Want to bet baseball owners and players celebrate the new year with a signed and sealed collective bargaining agreement? Kalshi, a trading market approved by regulators to offer futures on events, is selling “yes or no” contracts on whether MLB and the players will have a deal by Jan. 4. Based on nearly 22,000 contracts created, the market is predicting there won’t be.
People speculating on the outcome of events isn’t a new idea: Wagering on sporting contests is probably as old as competition itself. Kalshi contends its offering is different, part of its intention to develop useful financial hedging against unfavorable outcomes. The company won approval a year ago from the Commodity Futures Regulatory Commission (CFTC) to offer futures contracts on specific events. That’s a shift from traditional futures, which focus on supply and demand of commodities from oil to orange juice, allowing producers and consumers to fix price and supply well ahead of time.
“Whether or not the MLB season is going to be locked out is of meaningful, financial importance for the tens of thousands of people who work at the stadiums, all the bars and restaurants in the surrounding area,” William Arnesen, a member of the markets team at Kalshi, said on a phone call.
Kalshi is specifically selling futures on whether MLB and the MLBPA have ratified a collective bargaining agreement that runs through the 2022 season and disclose it on their respective websites by Jan. 4. Each contract pays out $1 to the correct answer and nothing for the wrong answer. Right now buying ‘No’—meaning baseball won’t have a deal in early January—costs 58 cents, implying the market assigns a 58% probably of no deal. The website also offers a contract on whether MLB will approve the Oakland Athletics’ move to a new city outside the Bay Area by March 2022 (72 cents buys you a no.) “We are focusing on contracts that actually do provide hedging. These are not gambling,” said Arnesen.
How much actual hedging is being done with the contracts is a matter of debate: To start with, the contract size seems more appealing to individual speculators, with the $0.01 to $0.99 contract pricing similar to the unregulated PredictIt website. By contrast, a stadium concessionaire wanting to hedge the price of bacon could buy one pork belly future with a contract value of $70,000, equal to roughly 720,000 slices of bacon. In both Kalshi’s MLB futures, a trader can’t hold a position of more than $25,000, roughly the revenue of the average sports bar for one week. What’s more, the contracts are marketed among more eye-catching wagers on events no one needs to hedge, like if Olivia Rodrigo’s “Sour” will be nominated for Grammy’s Album of the Year.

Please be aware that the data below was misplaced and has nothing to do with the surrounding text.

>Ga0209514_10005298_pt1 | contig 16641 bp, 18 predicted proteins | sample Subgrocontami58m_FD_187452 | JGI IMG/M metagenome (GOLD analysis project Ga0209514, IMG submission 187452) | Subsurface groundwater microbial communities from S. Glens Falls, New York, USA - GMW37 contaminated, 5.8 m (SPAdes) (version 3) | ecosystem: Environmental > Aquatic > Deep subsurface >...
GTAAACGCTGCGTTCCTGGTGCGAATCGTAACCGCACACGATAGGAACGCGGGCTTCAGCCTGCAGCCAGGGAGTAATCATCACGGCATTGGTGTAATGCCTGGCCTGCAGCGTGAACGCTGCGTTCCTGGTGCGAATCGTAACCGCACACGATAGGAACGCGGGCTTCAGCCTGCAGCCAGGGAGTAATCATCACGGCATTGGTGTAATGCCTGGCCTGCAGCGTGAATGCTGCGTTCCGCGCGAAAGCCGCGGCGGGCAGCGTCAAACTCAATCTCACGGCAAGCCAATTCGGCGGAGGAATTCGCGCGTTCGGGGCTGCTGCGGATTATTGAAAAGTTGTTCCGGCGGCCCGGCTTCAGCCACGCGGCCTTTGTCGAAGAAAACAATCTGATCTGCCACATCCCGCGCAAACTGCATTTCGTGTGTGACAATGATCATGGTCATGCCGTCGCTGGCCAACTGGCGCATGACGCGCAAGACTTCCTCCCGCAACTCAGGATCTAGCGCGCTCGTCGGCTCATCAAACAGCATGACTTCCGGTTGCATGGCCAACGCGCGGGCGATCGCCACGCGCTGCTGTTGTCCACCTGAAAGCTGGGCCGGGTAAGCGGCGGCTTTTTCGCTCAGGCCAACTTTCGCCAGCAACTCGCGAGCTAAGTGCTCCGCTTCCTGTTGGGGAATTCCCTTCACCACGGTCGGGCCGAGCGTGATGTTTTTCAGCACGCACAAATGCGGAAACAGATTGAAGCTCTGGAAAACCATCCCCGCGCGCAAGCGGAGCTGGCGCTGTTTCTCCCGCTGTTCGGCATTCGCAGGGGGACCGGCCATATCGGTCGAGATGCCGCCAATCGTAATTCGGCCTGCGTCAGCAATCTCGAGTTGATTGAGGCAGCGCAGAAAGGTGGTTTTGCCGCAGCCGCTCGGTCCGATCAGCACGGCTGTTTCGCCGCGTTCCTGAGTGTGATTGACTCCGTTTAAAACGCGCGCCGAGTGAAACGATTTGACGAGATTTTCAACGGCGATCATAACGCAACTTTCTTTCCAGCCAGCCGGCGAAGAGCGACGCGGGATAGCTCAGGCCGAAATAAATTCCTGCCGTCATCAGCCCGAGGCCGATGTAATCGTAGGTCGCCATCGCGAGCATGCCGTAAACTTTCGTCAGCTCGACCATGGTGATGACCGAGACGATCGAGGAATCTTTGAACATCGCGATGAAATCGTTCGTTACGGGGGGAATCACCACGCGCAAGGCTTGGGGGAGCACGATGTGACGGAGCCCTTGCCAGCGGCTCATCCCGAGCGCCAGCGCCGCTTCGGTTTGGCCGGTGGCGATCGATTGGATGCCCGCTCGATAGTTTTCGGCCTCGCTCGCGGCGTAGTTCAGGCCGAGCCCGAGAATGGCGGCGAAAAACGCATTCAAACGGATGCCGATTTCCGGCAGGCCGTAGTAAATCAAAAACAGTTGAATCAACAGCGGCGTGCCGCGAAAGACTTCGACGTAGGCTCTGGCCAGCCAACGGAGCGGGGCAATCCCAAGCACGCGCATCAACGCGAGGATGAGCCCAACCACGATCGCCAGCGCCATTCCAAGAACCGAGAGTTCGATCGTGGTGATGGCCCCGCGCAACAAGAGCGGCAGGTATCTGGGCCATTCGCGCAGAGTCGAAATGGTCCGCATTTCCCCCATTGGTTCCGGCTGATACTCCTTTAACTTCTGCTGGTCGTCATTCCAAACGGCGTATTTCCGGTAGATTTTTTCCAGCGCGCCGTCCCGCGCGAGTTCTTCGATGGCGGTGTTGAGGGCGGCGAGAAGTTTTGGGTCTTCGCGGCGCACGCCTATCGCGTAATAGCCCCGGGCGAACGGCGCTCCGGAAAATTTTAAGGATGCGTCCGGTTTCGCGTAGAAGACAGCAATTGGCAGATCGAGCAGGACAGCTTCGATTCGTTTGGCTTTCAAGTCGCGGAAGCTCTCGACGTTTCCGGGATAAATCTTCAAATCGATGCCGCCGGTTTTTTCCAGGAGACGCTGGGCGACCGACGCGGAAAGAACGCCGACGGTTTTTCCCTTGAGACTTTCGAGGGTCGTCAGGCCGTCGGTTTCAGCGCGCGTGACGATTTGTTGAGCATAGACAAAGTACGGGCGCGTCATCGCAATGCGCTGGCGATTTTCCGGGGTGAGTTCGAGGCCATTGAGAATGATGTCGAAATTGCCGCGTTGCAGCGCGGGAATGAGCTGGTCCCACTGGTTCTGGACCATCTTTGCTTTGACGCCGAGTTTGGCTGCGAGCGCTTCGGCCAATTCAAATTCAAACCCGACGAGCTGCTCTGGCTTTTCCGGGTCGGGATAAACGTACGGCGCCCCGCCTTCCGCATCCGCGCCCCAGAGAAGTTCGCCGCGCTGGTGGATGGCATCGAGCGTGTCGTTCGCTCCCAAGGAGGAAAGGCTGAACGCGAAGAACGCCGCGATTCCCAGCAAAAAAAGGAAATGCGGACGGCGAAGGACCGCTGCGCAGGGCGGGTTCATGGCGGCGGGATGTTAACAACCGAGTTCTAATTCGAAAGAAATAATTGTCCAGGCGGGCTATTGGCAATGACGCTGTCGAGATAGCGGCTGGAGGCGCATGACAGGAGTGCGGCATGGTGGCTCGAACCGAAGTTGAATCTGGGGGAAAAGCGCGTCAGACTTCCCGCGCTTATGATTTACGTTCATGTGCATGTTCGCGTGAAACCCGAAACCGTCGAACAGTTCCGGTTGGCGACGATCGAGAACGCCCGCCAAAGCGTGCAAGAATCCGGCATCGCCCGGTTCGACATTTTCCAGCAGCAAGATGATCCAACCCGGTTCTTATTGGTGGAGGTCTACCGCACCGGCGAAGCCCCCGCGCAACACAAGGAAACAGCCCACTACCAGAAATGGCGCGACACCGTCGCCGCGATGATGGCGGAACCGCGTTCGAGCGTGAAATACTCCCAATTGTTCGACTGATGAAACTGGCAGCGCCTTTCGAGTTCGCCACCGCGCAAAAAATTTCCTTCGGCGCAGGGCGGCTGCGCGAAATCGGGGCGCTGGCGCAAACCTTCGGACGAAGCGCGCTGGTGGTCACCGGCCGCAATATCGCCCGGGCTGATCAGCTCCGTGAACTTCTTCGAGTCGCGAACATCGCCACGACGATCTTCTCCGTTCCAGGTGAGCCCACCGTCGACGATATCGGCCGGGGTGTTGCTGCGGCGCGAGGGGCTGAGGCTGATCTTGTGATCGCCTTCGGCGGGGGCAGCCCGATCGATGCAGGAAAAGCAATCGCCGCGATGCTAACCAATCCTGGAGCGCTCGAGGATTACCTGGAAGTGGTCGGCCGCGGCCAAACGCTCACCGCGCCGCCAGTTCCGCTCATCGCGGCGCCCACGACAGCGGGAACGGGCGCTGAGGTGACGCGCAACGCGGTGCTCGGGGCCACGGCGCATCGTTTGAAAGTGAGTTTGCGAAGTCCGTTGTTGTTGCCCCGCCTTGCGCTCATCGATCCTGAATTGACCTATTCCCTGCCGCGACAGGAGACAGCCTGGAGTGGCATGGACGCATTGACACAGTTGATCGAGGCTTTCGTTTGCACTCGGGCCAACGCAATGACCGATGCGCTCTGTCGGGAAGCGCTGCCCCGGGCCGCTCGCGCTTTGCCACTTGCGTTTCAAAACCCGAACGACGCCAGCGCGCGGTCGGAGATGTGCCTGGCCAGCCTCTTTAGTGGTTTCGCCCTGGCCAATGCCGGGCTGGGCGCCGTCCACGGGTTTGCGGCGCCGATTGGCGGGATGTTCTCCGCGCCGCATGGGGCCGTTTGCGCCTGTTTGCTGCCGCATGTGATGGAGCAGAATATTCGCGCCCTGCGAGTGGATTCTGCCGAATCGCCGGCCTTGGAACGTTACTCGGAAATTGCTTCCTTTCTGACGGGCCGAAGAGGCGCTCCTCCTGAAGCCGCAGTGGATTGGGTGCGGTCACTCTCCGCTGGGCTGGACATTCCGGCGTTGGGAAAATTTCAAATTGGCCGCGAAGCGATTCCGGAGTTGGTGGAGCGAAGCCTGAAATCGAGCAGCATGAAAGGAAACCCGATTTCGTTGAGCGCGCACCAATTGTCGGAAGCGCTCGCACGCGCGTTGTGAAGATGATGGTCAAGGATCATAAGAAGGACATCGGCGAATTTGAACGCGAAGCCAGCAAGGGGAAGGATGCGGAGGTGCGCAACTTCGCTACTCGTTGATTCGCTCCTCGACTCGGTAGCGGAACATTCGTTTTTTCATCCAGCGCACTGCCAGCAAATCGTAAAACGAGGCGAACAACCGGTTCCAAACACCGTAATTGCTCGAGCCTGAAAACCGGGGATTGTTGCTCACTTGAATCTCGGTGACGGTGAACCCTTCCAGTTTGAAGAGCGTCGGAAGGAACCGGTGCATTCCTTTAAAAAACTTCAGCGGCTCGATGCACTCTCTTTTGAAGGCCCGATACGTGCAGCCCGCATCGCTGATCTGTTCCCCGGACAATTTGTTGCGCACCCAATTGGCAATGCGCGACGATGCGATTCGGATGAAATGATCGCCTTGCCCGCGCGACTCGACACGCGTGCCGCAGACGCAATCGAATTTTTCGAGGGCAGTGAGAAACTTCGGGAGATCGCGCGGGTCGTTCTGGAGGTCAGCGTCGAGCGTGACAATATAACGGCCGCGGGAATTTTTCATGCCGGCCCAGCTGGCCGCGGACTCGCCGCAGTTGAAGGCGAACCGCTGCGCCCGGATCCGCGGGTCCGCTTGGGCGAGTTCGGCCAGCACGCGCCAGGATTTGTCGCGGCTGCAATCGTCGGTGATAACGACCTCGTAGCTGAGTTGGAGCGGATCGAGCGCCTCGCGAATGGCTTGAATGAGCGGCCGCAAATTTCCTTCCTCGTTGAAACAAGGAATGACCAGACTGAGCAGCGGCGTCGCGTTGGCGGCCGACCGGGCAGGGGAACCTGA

“There are definitely speculators and speculating behavior, but it’s about making the market dynamics work in order to serve the grander purpose of the hedging utility for the little guy,” said Samantha Braun, the vice president of business development for Kalshi, on a phone call.
In fairness to Kalshi, the exchange has to walk the line between drawing in investors with ‘fun’ bets, like in sports and music, which have been shown on other platforms to generate investor interest for other less exciting but useful hedges, Dartmouth College economics professor Eric Zitzewitz said during a phone call. “Kalshi’s platform has a decent potential to evolve in that direction, [but] you see a trade-off between the way to design a contract that will be the most fun to trade and the way to design a contract that will be the most useful for hedging,” he said.
Kalshi, founded in 2018 by veterans of Goldman Sachs and Citadel, has venture capital backing from billionaires Charles Schwab and Henry Kravis, as well as firms including Sequoia, Y Combinator and SV Angel. The company received approval in November 2020 to offer event futures from the CFTC. The New York City-based startup tells the regulator, which oversees futures and options trading, it wants to allow retail investors to hedge everyday risk.
Whether or not that comes to pass, at the least Kalshi’s event prediction could end up creating information of value as the platform becomes more robust. Prediction markets “actually work very well, on average,” said Zitzewitz. “The problem is regulation is very nervous about these things that are really popular [like sports]. I think that constrains growth a little bit.”
(The story has been updated to reflect that the company is headquartered in New York City.)